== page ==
Loophole allows illegal fishing harvests

A rowboat, kayak or inflatable raft should not classify as a licensed commercial fishing boat, say state fishery regulators. Current state laws on qualifying for certain commercial fishing licenses include a “loophole” that needs to be closed, according to a commercial fishing group and staff with the Florida Fish and Wildlife Conservation Commission. “Right now it’s far too easy to get a [restricted-species endorsement] falsely,” said Bill Kelly, executive director of the Florida Keys Commercial Fishermen’s Association.  Read the rest here 17:19

Virginia Marine Resources Commission revokes licenses over oyster violations

NEWPORT NEWS — The commercial fishing licenses of four local watermen were revoked Tuesday for numerous and repeated criminal oyster violations. Two of the watermen, , are from Gloucester. Daniel T. West is from Newport News and Kenneth W. Jenkins lives in Norfolk. Read more here 07:40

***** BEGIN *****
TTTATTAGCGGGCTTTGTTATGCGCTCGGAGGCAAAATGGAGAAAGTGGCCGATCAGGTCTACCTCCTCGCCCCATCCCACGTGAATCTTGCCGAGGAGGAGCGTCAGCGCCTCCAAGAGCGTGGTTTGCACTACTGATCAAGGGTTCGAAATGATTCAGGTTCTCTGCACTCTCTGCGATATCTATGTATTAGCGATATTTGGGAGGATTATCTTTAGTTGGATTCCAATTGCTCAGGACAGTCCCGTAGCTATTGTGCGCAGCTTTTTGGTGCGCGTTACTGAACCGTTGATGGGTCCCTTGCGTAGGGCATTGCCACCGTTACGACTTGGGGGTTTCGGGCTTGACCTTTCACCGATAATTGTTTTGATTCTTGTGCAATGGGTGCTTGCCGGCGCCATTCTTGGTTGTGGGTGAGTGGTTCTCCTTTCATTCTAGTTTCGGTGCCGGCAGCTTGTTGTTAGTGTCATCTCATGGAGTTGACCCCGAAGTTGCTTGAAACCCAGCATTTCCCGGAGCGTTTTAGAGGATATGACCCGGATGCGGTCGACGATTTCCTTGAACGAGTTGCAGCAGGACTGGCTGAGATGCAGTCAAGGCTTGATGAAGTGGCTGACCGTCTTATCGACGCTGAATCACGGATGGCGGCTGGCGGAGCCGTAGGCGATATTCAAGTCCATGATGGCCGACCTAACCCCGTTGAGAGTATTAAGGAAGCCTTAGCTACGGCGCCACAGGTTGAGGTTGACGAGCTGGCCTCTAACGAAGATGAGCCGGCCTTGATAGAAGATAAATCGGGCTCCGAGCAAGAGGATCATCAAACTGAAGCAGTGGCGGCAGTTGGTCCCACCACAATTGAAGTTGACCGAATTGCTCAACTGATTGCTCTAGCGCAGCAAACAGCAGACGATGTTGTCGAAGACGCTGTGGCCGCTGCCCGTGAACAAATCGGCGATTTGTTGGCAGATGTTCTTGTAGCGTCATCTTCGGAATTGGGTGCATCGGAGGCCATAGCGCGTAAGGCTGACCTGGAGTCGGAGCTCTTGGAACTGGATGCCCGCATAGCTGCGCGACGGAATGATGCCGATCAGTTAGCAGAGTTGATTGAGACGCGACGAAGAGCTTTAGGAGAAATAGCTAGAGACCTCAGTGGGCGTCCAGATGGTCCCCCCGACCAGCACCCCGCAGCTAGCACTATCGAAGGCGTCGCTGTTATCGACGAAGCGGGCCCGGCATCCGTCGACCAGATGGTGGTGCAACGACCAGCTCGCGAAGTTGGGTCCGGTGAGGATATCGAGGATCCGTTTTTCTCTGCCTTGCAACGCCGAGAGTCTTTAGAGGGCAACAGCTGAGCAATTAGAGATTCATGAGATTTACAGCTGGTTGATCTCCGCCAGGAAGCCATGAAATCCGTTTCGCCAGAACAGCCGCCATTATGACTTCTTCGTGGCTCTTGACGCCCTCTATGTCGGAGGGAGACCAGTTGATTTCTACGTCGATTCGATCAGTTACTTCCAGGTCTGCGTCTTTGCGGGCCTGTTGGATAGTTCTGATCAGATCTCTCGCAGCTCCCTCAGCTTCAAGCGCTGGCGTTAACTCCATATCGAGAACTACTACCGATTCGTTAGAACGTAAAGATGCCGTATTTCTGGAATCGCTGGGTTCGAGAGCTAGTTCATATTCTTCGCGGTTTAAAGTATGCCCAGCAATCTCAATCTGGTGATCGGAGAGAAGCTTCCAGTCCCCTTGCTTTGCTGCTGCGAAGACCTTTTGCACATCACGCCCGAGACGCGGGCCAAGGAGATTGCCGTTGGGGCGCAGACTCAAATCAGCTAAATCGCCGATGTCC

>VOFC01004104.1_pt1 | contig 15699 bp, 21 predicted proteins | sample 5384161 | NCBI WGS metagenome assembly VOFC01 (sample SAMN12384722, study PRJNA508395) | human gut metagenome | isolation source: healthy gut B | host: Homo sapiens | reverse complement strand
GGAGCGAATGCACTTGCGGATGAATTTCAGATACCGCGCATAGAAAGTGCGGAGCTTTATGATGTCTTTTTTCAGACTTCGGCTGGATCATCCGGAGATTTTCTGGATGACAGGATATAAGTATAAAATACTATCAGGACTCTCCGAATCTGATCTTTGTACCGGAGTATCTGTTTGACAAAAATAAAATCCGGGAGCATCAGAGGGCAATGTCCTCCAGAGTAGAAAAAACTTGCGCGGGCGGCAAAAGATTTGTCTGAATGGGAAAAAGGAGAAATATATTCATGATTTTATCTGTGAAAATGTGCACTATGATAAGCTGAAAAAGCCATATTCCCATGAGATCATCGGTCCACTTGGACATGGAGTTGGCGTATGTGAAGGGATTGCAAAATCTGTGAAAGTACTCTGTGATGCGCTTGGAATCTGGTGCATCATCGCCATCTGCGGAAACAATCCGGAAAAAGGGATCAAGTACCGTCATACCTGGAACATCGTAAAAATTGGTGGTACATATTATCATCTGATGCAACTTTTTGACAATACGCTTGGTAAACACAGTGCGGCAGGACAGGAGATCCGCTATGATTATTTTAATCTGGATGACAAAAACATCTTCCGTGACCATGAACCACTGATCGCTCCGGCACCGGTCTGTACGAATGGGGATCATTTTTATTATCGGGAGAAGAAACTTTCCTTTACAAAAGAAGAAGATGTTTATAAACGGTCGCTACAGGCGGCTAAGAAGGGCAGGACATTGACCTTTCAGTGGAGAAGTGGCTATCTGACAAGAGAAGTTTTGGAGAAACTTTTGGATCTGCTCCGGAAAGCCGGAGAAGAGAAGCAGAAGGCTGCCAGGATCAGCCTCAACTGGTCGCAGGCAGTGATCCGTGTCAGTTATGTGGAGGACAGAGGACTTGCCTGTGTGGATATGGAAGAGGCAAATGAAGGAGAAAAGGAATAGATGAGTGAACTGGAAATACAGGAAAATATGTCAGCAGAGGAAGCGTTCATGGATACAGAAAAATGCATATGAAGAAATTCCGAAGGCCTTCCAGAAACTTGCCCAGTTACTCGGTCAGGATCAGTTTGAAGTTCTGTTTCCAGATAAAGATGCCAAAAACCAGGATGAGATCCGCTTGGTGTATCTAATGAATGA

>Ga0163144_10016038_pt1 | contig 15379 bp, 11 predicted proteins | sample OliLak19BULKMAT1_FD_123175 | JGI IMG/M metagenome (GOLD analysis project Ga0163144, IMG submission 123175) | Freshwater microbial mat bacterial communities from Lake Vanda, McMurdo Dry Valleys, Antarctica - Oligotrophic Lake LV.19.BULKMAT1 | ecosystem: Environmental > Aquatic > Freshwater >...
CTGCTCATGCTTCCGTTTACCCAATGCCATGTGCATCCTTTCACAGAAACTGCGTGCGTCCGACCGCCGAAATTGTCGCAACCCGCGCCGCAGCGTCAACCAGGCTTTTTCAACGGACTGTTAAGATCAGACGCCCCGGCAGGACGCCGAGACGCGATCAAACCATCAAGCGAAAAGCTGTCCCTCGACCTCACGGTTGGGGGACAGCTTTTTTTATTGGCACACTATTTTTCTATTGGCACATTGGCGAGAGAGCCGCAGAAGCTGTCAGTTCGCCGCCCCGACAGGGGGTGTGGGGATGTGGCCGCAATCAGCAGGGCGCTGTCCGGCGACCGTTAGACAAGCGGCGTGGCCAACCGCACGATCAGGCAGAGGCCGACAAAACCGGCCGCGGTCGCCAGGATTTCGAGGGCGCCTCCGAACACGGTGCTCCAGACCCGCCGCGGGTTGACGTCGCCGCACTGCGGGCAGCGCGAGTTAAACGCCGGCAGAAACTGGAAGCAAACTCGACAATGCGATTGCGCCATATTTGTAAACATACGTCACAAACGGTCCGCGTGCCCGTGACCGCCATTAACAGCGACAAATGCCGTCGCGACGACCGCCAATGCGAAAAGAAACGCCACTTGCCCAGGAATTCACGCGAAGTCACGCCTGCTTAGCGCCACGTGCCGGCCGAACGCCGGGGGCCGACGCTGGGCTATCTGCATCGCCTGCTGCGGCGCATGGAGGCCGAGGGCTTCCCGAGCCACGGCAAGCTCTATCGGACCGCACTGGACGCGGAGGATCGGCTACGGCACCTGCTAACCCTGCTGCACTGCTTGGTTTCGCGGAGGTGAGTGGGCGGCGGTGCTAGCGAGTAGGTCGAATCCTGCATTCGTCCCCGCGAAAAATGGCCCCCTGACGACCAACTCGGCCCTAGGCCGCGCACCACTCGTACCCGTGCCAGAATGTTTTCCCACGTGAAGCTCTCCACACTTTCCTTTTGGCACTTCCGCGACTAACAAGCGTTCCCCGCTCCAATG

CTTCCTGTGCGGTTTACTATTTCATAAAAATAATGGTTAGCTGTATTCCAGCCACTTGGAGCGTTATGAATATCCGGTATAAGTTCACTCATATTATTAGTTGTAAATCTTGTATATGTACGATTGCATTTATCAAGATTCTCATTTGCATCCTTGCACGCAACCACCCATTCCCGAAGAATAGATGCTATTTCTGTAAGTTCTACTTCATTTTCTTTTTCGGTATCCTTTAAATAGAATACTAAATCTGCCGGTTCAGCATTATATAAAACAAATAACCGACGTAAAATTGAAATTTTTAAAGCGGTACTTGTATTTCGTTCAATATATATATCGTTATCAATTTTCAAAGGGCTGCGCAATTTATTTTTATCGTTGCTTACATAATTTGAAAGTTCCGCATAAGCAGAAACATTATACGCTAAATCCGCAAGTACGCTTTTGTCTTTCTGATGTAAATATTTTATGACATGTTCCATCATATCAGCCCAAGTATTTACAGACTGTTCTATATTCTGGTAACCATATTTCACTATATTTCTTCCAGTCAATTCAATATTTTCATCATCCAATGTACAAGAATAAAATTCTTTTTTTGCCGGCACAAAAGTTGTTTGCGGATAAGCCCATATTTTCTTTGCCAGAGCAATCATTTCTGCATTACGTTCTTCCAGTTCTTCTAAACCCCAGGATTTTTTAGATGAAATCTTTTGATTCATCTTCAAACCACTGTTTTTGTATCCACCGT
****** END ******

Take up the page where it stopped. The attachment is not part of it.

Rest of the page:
N.C. Department of Marine Fisheries increase commercial fishing licenses 100 percent

Commercial fishermen will be paying more to catch fewer fish in the future, after the N.C. Department of Marine Fisheries commission voted for a 100 percent increase in commercial fishing licenses and the elimination of a harvest season for river herring. However, a feared vote to add further limitations to spotted seatrout harvests and requirements for reduced bycatch devices of shrimp trawlers did not go through. Read [email protected]  19:19

Florida’s gift to veterans for Veterans Day – easier for Florida veterans to enter the commercial fishing industry.

The Fish and Wildlife Conservation Commission estimates the program will open the door to the commercial fishing industry for hundreds of veterans. http://www.firstcoastnews.com/news/florida/article/281818/4/Floridas-gift-to-veterans-for-Veterans-Day